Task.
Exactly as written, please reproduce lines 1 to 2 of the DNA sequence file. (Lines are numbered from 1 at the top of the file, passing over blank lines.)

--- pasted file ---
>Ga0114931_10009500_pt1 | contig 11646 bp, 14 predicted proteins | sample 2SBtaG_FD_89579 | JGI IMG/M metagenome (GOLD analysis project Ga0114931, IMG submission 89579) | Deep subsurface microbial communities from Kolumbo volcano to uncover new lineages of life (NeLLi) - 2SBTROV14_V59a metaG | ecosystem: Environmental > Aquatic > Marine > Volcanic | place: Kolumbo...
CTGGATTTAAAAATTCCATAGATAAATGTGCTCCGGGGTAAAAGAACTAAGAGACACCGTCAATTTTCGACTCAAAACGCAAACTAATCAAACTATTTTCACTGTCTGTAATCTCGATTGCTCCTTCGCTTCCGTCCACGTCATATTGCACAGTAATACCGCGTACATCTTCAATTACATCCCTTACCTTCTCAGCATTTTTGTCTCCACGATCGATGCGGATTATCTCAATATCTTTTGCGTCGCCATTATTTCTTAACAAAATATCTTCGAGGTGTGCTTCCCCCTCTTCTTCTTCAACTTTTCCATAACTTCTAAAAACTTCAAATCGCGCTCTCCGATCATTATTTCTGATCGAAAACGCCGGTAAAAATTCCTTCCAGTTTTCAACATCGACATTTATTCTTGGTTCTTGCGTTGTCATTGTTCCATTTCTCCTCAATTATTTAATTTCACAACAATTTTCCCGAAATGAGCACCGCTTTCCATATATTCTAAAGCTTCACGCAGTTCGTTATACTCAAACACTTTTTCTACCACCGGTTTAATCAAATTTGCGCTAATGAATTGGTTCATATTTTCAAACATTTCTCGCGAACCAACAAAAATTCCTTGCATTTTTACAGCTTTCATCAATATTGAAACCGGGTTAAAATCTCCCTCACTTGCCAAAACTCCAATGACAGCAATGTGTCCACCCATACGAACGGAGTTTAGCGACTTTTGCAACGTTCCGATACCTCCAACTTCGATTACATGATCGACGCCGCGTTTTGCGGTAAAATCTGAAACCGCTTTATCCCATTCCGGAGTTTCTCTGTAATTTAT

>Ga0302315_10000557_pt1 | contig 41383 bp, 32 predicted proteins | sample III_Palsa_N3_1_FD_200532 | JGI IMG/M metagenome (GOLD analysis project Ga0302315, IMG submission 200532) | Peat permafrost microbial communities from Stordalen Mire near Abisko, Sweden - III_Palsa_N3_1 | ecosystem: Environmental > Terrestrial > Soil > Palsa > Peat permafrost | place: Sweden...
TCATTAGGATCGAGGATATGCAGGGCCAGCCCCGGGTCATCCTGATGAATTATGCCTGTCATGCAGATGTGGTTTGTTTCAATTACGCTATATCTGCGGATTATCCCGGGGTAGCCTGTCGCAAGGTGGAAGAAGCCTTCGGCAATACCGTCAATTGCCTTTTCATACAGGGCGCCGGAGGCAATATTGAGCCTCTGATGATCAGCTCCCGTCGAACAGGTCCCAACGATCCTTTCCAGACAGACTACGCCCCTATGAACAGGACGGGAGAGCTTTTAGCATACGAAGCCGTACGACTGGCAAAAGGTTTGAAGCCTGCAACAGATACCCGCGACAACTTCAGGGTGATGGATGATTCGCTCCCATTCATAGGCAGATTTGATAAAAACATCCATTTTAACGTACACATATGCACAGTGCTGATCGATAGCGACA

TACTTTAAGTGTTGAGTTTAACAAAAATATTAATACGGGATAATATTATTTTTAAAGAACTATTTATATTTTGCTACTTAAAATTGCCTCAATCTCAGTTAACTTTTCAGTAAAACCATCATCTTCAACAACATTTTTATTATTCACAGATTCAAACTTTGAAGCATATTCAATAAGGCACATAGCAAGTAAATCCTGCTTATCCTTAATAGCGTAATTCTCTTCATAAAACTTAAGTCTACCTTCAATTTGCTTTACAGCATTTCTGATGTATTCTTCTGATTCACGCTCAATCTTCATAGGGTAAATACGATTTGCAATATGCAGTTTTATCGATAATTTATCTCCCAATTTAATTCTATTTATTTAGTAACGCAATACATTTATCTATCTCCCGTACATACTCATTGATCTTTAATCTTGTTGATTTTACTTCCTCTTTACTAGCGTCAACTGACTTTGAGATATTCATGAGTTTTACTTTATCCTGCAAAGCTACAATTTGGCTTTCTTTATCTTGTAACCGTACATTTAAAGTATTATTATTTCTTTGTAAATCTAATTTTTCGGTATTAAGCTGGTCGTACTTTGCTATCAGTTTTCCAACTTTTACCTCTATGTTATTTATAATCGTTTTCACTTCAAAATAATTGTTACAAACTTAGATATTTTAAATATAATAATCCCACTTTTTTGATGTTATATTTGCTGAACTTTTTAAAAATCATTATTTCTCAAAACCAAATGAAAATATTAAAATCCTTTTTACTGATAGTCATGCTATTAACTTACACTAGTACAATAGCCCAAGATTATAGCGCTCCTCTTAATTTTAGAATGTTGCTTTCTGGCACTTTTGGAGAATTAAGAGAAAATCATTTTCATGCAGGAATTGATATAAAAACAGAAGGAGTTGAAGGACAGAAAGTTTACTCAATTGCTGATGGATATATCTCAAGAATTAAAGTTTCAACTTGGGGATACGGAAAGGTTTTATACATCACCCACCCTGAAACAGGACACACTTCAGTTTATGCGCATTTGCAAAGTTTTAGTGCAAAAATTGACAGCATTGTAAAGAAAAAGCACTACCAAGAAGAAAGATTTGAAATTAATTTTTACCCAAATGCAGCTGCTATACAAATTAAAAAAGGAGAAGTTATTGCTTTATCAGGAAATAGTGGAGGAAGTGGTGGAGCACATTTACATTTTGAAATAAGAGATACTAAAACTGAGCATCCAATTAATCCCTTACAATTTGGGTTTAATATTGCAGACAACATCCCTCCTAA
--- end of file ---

>Ga0114931_10009500_pt1 | contig 11646 bp, 14 predicted proteins | sample 2SBtaG_FD_89579 | JGI IMG/M metagenome (GOLD analysis project Ga0114931, IMG submission 89579) | Deep subsurface microbial communities from Kolumbo volcano to uncover new lineages of life (NeLLi) - 2SBTROV14_V59a metaG | ecosystem: Environmental > Aquatic > Marine > Volcanic | place: Kolumbo...
CTGGATTTAAAAATTCCATAGATAAATGTGCTCCGGGGTAAAAGAACTAAGAGACACCGTCAATTTTCGACTCAAAACGCAAACTAATCAAACTATTTTCACTGTCTGTAATCTCGATTGCTCCTTCGCTTCCGTCCACGTCATATTGCACAGTAATACCGCGTACATCTTCAATTACATCCCTTACCTTCTCAGCATTTTTGTCTCCACGATCGATGCGGATTATCTCAATATCTTTTGCGTCGCCATTATTTCTTAACAAAATATCTTCGAGGTGTGCTTCCCCCTCTTCTTCTTCAACTTTTCCATAACTTCTAAAAACTTCAAATCGCGCTCTCCGATCATTATTTCTGATCGAAAACGCCGGTAAAAATTCCTTCCAGTTTTCAACATCGACATTTATTCTTGGTTCTTGCGTTGTCATTGTTCCATTTCTCCTCAATTATTTAATTTCACAACAATTTTCCCGAAATGAGCACCGCTTTCCATATATTCTAAAGCTTCACGCAGTTCGTTATACTCAAACACTTTTTCTACCACCGGTTTAATCAAATTTGCGCTAATGAATTGGTTCATATTTTCAAACATTTCTCGCGAACCAACAAAAATTCCTTGCATTTTTACAGCTTTCATCAATATTGAAACCGGGTTAAAATCTCCCTCACTTGCCAAAACTCCAATGACAGCAATGTGTCCACCCATACGAACGGAGTTTAGCGACTTTTGCAACGTTCCGATACCTCCAACTTCGATTACATGATCGACGCCGCGTTTTGCGGTAAAATCTGAAACCGCTTTATCCCATTCCGGAGTTTCTCTGTAATTTAT